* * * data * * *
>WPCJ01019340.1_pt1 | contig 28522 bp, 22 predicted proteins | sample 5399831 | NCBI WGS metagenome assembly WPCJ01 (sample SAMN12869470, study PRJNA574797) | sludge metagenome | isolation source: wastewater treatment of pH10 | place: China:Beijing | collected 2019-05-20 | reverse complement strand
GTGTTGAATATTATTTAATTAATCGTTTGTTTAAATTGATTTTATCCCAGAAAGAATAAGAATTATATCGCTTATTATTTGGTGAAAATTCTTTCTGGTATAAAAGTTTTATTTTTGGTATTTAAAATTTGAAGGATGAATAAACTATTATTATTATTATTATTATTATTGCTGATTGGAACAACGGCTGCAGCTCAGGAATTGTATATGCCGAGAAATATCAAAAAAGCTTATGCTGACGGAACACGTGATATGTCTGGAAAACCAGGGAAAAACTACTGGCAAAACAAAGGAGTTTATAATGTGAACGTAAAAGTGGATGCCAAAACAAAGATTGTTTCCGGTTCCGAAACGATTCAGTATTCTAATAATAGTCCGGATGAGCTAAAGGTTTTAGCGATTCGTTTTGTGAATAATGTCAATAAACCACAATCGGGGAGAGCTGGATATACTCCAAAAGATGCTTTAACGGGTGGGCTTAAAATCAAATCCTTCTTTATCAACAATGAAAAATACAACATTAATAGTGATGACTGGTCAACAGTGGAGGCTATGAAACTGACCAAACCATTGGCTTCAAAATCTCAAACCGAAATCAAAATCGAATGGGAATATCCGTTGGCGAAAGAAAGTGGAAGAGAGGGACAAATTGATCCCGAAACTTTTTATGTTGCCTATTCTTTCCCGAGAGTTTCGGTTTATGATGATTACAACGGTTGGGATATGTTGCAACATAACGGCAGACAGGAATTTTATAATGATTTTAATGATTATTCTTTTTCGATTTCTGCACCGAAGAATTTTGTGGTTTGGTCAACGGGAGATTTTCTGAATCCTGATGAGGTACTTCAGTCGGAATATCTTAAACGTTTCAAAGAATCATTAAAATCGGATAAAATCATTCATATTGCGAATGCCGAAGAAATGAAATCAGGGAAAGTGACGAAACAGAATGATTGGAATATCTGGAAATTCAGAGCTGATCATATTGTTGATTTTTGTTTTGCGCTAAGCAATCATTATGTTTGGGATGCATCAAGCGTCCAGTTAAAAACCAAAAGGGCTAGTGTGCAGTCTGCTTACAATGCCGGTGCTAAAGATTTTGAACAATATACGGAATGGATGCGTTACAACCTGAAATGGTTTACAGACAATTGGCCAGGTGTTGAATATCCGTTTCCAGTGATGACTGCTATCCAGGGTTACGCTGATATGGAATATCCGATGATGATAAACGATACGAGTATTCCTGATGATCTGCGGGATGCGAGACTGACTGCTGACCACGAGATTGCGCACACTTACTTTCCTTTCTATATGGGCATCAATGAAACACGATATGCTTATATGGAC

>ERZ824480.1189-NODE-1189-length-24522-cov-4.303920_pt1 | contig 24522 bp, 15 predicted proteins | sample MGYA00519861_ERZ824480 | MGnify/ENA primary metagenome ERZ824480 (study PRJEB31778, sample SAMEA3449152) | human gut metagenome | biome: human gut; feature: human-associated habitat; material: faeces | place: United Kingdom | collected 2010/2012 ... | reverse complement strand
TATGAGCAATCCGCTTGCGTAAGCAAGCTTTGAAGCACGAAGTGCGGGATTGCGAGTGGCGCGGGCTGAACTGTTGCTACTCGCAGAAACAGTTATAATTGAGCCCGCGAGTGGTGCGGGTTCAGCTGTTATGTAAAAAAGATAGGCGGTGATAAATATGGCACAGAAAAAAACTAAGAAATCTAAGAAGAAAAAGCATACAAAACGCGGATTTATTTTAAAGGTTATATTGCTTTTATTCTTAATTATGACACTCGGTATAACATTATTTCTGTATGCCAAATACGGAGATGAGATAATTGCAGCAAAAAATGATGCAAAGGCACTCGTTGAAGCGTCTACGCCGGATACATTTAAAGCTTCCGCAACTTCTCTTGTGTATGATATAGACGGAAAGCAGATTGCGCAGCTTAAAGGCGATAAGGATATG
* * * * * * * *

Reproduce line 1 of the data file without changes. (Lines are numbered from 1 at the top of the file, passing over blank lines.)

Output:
>WPCJ01019340.1_pt1 | contig 28522 bp, 22 predicted proteins | sample 5399831 | NCBI WGS metagenome assembly WPCJ01 (sample SAMN12869470, study PRJNA574797) | sludge metagenome | isolation source: wastewater treatment of pH10 | place: China:Beijing | collected 2019-05-20 | reverse complement strand